Jens Jacob Asmussen Worsaae : biography
Jens Jacob Asmussen Worsaae (14 March 1821 – 15 August 1885) was a Danish archaeologist, historian and politician, who was the second director of the National Museum of Denmark (1865–1874). He played a key role in the foundation of scientific archaeology. Worsaae was the first to excavate and use stratigraphy to prove C. J. Thomsen's sequence of the Three-age system: Stone, Bronze, Iron. He was also a pioneer in the development of paleobotany through his excavation work in the peat bogs of Jutland. Worsaae served as Kultus Minister of Denmark (the cultural and education minister) for Christen Andreas Fonnesbech from 1874 to 1875.
Early life and education
Jens Jacob Asmussen Worsaae was born in Vejle, Denmark in 1821. He was the fifth of eleven children born into a wealthy, educated family. His father was a civil servant (a county treasurer) for the County of Vejle and also a member of the Royal Society of Northern Antiquities.
Worsaae's archaeological interests began in 1832 when his father gave him two stone axes, one which had been found on his land and the other having been found in the dredging of Vejle harbour. Hermansen, 1934 Worsaae was inspired; he began to search in on the east coast of Jutland before expanding his search area to include central and southern Jutland as well.
In 1835 whilst at school in Randers Worsaae was invited to participate in an excavation of a grave at Bygholm, outside Horsens. Worsaae was also included in excavations near Jellinge the following year.
In 1838 he started studies at the University of Copenhagen, graduating in 1841.
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Career and contributions
While in Copenhagen for college, Worsaae began to work as a volunteer with Christian Jürgensen Thomsen, the first director of the National Museum of Denmark. He learned Thomsen's methods of dating artifacts and controlled archaeological excavation.The Primeval Antiquities of Denmark Danmarks Oldtid oplyst ved Oldsager og Gravhøie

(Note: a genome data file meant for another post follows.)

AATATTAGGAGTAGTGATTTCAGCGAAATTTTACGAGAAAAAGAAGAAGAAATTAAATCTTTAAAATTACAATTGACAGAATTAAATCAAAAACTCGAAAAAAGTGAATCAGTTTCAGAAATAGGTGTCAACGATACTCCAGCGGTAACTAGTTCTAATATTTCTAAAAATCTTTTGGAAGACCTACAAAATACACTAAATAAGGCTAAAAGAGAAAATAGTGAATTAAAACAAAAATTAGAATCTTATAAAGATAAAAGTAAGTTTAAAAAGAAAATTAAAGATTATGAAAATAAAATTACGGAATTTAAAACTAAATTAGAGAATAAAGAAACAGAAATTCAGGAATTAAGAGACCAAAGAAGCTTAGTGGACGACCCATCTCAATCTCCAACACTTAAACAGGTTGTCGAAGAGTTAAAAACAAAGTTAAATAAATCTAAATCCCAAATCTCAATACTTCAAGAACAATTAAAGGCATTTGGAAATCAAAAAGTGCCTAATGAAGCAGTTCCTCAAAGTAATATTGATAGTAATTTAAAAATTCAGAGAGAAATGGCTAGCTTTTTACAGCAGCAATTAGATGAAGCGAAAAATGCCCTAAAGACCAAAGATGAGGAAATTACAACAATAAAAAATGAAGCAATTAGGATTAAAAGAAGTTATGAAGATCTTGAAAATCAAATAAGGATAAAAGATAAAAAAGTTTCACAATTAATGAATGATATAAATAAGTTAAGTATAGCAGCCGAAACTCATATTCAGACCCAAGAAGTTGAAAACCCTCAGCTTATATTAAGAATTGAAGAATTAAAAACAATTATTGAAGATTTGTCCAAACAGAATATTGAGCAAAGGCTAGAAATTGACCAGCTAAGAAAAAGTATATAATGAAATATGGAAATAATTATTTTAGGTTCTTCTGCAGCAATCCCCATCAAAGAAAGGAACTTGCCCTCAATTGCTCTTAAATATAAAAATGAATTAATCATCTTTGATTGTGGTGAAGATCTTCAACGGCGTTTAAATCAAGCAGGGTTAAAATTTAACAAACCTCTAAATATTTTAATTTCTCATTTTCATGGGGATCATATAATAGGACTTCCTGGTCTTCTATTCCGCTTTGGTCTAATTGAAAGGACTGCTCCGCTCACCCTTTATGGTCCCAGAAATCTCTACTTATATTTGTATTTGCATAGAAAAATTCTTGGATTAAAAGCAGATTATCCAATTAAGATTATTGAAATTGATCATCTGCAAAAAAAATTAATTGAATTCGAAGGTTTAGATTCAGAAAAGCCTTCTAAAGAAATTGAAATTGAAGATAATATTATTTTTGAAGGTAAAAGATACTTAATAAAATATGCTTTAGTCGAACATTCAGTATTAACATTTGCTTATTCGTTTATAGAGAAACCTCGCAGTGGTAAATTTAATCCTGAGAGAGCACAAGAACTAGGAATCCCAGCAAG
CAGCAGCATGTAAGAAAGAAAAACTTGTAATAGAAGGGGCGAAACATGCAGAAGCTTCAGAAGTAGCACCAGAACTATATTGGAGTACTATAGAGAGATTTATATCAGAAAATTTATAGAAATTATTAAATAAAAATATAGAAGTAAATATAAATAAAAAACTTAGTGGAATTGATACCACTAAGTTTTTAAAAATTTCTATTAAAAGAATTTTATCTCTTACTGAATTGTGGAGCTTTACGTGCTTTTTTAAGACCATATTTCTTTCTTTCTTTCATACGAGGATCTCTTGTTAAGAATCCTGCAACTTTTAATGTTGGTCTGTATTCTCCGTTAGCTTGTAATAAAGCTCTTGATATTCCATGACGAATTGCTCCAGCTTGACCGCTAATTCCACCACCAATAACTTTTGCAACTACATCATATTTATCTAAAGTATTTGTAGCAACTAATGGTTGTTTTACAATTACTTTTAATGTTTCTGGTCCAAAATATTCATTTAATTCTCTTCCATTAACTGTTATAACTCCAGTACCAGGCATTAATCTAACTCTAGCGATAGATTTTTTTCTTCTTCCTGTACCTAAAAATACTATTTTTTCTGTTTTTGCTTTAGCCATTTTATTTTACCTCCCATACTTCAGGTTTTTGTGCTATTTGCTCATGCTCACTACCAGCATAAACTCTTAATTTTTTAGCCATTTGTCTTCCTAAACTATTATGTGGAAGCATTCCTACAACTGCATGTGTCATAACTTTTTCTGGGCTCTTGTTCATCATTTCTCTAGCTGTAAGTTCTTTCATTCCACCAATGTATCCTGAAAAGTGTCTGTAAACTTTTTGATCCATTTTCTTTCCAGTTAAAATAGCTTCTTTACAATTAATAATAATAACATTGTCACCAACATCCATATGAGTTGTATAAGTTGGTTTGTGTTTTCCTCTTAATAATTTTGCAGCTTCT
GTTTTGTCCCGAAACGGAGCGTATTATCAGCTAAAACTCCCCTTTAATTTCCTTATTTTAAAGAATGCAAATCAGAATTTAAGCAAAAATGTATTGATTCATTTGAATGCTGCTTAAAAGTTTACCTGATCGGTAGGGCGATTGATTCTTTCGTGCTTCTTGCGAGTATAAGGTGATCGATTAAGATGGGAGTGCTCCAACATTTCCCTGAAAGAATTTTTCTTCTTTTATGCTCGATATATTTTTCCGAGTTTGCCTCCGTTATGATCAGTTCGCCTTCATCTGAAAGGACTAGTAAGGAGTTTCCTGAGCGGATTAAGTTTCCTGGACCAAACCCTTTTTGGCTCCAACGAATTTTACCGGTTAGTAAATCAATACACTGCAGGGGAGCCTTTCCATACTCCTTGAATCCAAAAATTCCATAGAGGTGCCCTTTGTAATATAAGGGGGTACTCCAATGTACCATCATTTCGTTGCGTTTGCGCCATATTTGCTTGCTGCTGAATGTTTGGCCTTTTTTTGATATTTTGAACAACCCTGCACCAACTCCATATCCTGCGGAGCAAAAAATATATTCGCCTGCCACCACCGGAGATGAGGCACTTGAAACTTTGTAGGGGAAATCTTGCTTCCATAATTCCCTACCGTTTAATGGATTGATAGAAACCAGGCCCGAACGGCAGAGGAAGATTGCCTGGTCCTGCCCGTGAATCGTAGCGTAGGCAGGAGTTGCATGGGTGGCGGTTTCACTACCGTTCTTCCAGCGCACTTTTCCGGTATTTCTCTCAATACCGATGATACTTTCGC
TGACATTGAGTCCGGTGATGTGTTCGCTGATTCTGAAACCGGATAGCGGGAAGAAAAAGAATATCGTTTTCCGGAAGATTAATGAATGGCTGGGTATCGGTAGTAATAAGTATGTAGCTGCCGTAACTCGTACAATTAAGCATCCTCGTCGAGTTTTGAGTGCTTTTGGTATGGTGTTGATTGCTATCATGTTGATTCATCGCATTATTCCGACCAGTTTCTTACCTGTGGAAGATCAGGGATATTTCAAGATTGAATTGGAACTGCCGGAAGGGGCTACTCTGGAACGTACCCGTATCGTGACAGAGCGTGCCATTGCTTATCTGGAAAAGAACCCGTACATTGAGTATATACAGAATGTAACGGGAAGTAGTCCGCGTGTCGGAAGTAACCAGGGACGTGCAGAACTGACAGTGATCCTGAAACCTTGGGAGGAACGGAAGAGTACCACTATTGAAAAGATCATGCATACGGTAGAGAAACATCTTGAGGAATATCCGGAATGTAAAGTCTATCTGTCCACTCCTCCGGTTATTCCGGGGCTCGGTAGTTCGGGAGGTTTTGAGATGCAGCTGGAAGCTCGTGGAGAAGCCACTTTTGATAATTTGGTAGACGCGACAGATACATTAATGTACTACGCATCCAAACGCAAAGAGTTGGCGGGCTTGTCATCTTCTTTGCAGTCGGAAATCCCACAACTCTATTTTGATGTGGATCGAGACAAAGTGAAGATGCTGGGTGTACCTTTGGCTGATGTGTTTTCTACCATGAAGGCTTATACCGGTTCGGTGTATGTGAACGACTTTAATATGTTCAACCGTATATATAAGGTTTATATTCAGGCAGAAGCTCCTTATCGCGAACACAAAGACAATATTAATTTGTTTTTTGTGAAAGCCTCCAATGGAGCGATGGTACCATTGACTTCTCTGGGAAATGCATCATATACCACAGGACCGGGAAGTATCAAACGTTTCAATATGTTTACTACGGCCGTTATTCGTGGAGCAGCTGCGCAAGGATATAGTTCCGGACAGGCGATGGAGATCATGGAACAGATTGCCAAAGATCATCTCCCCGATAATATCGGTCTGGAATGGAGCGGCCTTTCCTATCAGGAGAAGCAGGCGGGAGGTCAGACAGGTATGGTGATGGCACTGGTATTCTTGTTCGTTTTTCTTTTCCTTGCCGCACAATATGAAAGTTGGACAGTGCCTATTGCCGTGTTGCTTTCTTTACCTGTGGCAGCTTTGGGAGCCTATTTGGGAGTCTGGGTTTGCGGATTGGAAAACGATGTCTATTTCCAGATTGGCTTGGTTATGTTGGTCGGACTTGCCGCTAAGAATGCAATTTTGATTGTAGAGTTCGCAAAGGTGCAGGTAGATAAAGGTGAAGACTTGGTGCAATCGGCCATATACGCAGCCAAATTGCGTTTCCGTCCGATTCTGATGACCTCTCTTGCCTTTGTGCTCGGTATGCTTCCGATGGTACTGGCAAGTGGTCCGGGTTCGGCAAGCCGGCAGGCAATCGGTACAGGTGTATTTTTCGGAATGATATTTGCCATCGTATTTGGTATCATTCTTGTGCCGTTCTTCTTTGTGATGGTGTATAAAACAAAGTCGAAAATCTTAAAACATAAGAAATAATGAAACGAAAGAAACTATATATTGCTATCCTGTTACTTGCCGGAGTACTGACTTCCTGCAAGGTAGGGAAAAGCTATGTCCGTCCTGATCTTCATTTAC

Worsaae was working in a context of nationalist striving. In the mid-19th century, amid Danish-German political tension, the Norwegian scholar and nationalist Peter Andreas Munch provided the Germans with arguments for invading Denmark by suggesting that Denmark had originally been settled by Germans. But, Worsaae argued that the prehistoric peoples of the archaeological records could not be identified with any modern peoples because of the sheer timescale involved. Still, his work on Danish antiquities was taken to mean that natives had a long history in the area.Rowley-Conwy 2006
Similarly, when the Haraldskær Woman, a peat-bog mummy was found in southern Denmark in 1843, she was exhibited as the legendary Queen Gunhild of the early Mediaeval period. Worsaae disputed this view, arguing that the body was Iron Age in origin, like most from the bogs, and predated any historical persons of the chronicles by at least 500 years.P.V. Glob (1969). The Bog People: Iron Age Man Preserved. London: Faber and Faber Limited, pp. 69-73. Gjerløff 1999
King Christian sent him on a research trip to Britain and Ireland in 1846 and 1847, to study evidence of Vikings. He did research into antiquities and histories to develop an account of the culture around the North Sea. Worsaae wrote An Account of the Danes and the Norsemen in England, Scotland and Ireland (1852).
In 1847 Worsaae was appointed the Inspector for the Conservation of Antiquarian Monuments. He worked to preserve areas and directed excavations across the country. By controlled excavation and analysis of stratigraphy, he found artifacts that supported Thomsen's Three-Age System, formerly based on the museum collection. Using Nilsson's studies of prehistoric subsistence and the Danish geologist Johannes Japetus Steenstrup's studies of changes in prehistoric forestation, Worsaae began to explore the limits of what can be known about prehistory. In that period of scholarship, those who could grasp the concept of prehistory were hard pressed to imagine that cultural developments could be discerned within the three ages. Through excavations of stone-age sites, Worsaae saw that there were distinct trends of coöccurrence: a period with simple tools, signs of hunting and fishing, and with dog bones as the only evidence of domestic animals. This period was associated with the discovery of “kitchen middens”: enormous piles of waste produced by oyster-eating foragers. The middens were sometimes as large as ten meters high and a hundred meters long. Worsaae commented in his diary that ”these enormous piles of oyster shells must represent the remains of meals eaten by stone age people.” diary entry september 1850 - Gräslund 1987
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